Preceding the noble gas family are two chemically important groups of non-metals. They are the halogens Group 17 and the chalcogens Group These two groups of elements have high negative electron gain enthalpies and readily add one or two electrons respectively to attain the stable noble gas configuration. The non-metallic character increases as we move from left to right across a period and metallic character increases as we go down the group. These are the elements of Group 3 to 12 in the centre of the Periodic Table. These are characterised by the filling of inner d orbitals by electrons and are therefore referred to as d-Block Elements.
These elements have the general outer electronic configuration n-1 d ns They are all metals. They mostly form coloured ions, exhibit variable valence oxidation states , paramagnetism and oftenly used as catalysts. The last electron added to each element is filled in f- orbital. Within each series, the properties of the elements are quite similar.
The chemistry of the early actinoids is more complicated than the corresponding lanthanoids, due to the large number of oxidation states possible for these actinoid elements. Actinoid elements are radioactive. Many of the actinoid elements have been made only in nanogram quantities or even less by nuclear reactions and their chemistry is not fully studied. The elements after uranium are called Transuranium Elements. We see from Fig. In addition to displaying the classification of elements into s-, p-, d-, and f-blocks, Fig. The elements can be divided into Metals and Non-Metals.
Metals are usually solids at room temperature [mercury is an exception; gallium and caesium also have very low melting points K and K, respectively ]. Metals usually have high melting and boiling points. They are good conductors of heat and electricity. They are malleable can be flattened into thin sheets by hammering and ductile can be drawn into wires. In contrast, non-metals are located at the top right hand side of the Periodic Table.
In fact, in a horizontal row, the property of elements change from metallic on the left to non-metallic on the right. Non-metals are usually solids or gases at room temperature with low melting and boiling points boron and carbon are exceptions. They are poor conductors of heat and electricity. Most nonmetallic solids are brittle and are neither malleable nor ductile.
The elements become more metallic as we go down a group; the nonmetallic character increases as one goes from left to right across the Periodic Table.
Atomic radius - Wikipedia
The change from metallic to non-metallic character is not abrupt as shown by the thick zig-zag line in Fig. The elements e. These elements are called Semi-metals or Metalloids. Considering the atomic number and position in the periodic table, arrange the following elements in the increasing order of metallic character : Si, Be, Mg, Na, P. Metallic character increases down a group and decreases along a period as we move from left to right.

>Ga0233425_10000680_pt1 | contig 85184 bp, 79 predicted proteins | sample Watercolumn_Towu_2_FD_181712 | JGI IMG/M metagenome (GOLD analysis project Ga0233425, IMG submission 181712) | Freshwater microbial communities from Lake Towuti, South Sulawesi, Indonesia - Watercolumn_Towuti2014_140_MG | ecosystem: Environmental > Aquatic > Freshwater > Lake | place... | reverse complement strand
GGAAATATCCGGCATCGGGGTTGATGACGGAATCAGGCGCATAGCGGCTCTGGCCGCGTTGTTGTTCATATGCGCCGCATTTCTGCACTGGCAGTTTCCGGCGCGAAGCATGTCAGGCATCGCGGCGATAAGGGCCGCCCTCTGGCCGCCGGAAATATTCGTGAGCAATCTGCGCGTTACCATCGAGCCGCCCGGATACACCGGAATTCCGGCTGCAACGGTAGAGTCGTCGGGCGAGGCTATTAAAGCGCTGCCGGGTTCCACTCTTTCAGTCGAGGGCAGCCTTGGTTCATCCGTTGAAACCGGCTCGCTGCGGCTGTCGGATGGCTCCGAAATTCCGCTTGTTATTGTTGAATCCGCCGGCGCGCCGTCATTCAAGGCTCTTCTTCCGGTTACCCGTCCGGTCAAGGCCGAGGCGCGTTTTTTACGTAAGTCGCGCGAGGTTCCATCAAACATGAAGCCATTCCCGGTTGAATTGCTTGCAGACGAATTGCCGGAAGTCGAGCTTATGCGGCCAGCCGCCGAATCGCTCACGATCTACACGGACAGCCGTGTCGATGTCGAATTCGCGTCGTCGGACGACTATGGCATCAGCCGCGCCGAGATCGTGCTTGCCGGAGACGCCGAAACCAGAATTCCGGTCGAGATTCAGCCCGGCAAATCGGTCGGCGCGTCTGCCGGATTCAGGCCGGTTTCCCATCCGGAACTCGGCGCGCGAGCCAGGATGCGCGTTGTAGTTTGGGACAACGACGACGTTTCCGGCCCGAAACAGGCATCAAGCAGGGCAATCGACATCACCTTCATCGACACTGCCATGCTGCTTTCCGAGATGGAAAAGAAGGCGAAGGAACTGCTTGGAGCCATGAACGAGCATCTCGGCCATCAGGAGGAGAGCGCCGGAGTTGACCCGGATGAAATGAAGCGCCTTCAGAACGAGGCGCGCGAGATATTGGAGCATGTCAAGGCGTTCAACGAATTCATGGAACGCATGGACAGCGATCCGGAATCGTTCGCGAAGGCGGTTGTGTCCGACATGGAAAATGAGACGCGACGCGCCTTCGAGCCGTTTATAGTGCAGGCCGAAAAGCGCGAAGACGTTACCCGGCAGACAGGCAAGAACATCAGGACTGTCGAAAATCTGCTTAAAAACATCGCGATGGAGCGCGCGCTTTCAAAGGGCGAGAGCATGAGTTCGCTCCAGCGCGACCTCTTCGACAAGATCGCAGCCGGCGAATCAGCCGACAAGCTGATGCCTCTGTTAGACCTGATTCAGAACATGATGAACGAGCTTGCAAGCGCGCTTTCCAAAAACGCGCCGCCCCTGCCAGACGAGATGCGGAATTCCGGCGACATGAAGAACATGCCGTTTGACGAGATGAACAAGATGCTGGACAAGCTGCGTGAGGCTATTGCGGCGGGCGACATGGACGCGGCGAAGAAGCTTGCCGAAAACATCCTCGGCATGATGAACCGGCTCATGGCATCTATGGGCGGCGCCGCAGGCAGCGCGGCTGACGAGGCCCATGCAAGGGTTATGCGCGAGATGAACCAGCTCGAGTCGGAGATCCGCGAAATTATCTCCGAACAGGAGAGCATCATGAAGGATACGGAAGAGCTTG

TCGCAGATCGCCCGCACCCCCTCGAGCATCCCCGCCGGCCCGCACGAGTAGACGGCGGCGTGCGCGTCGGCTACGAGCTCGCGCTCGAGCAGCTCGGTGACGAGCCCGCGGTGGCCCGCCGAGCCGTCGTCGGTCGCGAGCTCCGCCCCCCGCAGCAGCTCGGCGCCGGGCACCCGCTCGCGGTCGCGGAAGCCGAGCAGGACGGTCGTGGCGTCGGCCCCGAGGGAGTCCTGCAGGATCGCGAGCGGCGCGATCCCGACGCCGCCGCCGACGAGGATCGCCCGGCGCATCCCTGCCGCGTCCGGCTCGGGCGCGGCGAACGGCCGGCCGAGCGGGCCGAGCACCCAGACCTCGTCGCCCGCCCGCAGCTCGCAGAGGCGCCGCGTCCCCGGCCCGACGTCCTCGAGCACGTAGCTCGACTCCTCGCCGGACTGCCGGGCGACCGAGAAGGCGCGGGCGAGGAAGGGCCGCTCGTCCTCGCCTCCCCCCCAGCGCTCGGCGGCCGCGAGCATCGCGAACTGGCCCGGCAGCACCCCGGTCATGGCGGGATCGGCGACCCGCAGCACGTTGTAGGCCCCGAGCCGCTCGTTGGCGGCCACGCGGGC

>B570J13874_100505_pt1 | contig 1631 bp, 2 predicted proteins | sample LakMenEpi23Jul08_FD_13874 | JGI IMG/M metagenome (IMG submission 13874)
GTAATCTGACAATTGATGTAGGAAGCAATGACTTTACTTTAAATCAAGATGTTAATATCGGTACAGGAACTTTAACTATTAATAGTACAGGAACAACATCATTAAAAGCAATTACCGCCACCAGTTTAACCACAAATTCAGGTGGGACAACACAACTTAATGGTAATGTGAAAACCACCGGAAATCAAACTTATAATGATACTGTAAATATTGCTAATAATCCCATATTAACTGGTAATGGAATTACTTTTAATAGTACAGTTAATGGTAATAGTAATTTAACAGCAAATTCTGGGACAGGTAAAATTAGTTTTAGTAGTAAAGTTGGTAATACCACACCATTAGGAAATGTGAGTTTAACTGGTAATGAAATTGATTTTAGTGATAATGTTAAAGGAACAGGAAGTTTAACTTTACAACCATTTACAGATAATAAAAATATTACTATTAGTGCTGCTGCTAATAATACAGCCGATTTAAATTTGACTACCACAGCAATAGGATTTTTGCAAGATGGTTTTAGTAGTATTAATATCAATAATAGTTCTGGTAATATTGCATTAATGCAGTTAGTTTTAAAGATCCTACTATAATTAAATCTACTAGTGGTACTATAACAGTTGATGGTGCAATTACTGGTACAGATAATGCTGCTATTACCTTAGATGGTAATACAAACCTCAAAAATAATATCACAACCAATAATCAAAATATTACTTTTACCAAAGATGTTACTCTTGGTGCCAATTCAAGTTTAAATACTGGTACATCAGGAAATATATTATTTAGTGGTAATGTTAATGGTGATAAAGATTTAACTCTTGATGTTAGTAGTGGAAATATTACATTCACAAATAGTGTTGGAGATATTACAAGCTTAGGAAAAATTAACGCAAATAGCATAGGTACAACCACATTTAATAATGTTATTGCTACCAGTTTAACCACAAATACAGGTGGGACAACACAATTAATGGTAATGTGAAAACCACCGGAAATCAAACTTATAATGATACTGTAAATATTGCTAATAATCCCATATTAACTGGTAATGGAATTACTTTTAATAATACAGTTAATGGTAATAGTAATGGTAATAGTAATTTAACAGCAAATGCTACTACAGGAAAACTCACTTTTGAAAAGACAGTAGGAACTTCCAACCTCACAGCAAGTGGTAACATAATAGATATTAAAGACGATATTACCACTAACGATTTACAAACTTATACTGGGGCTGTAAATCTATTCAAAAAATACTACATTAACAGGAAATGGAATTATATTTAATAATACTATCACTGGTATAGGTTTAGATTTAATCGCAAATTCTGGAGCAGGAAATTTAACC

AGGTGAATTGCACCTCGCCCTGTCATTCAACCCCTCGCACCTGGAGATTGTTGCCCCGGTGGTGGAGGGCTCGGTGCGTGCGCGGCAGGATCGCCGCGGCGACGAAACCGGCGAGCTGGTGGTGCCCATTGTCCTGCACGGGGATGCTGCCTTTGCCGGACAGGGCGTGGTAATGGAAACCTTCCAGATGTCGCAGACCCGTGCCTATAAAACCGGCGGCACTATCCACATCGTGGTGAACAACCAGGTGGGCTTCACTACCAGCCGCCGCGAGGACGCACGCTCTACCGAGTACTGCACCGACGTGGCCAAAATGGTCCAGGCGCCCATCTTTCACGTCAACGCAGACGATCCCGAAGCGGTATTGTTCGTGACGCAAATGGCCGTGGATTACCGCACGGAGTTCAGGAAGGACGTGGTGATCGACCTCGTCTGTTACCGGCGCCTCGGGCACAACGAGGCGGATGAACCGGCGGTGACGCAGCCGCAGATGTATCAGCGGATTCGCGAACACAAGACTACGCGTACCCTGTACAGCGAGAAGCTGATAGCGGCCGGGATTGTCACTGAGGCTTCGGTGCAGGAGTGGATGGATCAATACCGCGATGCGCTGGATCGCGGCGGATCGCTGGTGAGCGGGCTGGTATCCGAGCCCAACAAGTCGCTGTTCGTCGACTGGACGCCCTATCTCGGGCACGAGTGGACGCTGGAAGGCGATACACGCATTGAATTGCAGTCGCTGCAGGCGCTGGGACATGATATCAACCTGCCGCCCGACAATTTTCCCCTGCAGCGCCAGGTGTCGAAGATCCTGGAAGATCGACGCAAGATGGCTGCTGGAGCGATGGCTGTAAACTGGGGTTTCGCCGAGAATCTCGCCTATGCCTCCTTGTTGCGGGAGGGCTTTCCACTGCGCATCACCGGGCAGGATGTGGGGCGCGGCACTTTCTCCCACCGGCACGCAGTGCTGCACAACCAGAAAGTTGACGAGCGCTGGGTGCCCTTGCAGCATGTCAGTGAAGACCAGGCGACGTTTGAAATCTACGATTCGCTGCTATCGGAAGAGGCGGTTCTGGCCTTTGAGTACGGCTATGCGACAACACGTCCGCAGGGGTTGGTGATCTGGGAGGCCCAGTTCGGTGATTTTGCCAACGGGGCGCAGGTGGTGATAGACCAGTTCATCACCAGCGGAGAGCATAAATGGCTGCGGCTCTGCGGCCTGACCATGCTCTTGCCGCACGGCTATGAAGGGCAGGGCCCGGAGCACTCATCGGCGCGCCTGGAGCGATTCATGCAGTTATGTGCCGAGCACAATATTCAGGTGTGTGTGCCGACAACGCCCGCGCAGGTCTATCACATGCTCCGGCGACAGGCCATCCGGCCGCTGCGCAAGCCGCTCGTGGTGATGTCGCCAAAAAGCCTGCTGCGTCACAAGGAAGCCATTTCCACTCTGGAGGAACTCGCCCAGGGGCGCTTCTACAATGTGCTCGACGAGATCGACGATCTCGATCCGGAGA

There are many observable patterns in the physical and chemical properties of elements as we descend in a group or move across a period in the Periodic Table.
NCERT Class XI Chemistry Chapter 3 – Classification of Elements and Periodicity
For example, within a period, chemical reactivity tends to be high in Group 1 metals, lower in elements towards the middle of the table, and increases to a maximum in the Group 17 non-metals. Likewise within a group of representative metals say alkali metals reactivity increases on moving down the group, whereas within a group of non-metals say halogens , reactivity decreases down the group.
But why do the properties of elements follow these trends? And how can we explain periodicity? To answer these questions, we must look into the theories of atomic structure and properties of the atom. In this section we shall discuss the periodic trends in certain physical and chemical properties and try to explain them in terms of number of electrons and energy levels.
There are numerous physical properties of elements such as melting and boiling points, heats of fusion and vaporization, energy of atomization, etc. You can very well imagine that finding the size of an atom is a lot more complicated than measuring the radius of a ball. Do you know why? Secondly, since the electron cloud surrounding the atom does not have a sharp boundary, the determination of the atomic size cannot be precise. In other words, there is no practical way by which the size of an individual atom can be measured.